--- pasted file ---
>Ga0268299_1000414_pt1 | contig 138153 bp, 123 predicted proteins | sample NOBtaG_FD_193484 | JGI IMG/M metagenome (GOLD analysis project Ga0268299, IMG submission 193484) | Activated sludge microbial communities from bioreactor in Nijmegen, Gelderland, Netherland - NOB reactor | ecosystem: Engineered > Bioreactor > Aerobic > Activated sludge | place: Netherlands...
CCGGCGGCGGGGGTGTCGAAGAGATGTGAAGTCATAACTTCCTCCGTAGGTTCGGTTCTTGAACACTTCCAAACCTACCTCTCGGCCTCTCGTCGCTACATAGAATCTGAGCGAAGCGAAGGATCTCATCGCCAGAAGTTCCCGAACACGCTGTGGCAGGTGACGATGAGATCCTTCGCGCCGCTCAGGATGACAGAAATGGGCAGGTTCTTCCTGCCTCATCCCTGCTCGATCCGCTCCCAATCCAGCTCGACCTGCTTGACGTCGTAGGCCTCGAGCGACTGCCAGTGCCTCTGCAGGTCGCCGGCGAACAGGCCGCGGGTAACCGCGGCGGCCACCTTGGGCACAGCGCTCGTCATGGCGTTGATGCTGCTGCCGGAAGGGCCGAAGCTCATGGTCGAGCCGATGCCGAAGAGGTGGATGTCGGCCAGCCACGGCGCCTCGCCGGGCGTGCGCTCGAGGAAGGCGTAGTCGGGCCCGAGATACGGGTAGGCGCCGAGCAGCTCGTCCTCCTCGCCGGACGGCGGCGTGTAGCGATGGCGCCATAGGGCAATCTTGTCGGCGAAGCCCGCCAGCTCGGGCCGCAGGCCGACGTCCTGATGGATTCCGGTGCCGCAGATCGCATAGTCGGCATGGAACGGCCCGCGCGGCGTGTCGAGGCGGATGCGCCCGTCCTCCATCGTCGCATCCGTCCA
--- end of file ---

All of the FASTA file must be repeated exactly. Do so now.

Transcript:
>Ga0268299_1000414_pt1 | contig 138153 bp, 123 predicted proteins | sample NOBtaG_FD_193484 | JGI IMG/M metagenome (GOLD analysis project Ga0268299, IMG submission 193484) | Activated sludge microbial communities from bioreactor in Nijmegen, Gelderland, Netherland - NOB reactor | ecosystem: Engineered > Bioreactor > Aerobic > Activated sludge | place: Netherlands...
CCGGCGGCGGGGGTGTCGAAGAGATGTGAAGTCATAACTTCCTCCGTAGGTTCGGTTCTTGAACACTTCCAAACCTACCTCTCGGCCTCTCGTCGCTACATAGAATCTGAGCGAAGCGAAGGATCTCATCGCCAGAAGTTCCCGAACACGCTGTGGCAGGTGACGATGAGATCCTTCGCGCCGCTCAGGATGACAGAAATGGGCAGGTTCTTCCTGCCTCATCCCTGCTCGATCCGCTCCCAATCCAGCTCGACCTGCTTGACGTCGTAGGCCTCGAGCGACTGCCAGTGCCTCTGCAGGTCGCCGGCGAACAGGCCGCGGGTAACCGCGGCGGCCACCTTGGGCACAGCGCTCGTCATGGCGTTGATGCTGCTGCCGGAAGGGCCGAAGCTCATGGTCGAGCCGATGCCGAAGAGGTGGATGTCGGCCAGCCACGGCGCCTCGCCGGGCGTGCGCTCGAGGAAGGCGTAGTCGGGCCCGAGATACGGGTAGGCGCCGAGCAGCTCGTCCTCCTCGCCGGACGGCGGCGTGTAGCGATGGCGCCATAGGGCAATCTTGTCGGCGAAGCCCGCCAGCTCGGGCCGCAGGCCGACGTCCTGATGGATTCCGGTGCCGCAGATCGCATAGTCGGCATGGAACGGCCCGCGCGGCGTGTCGAGGCGGATGCGCCCGTCCTCCATCGTCGCATCCGTCCA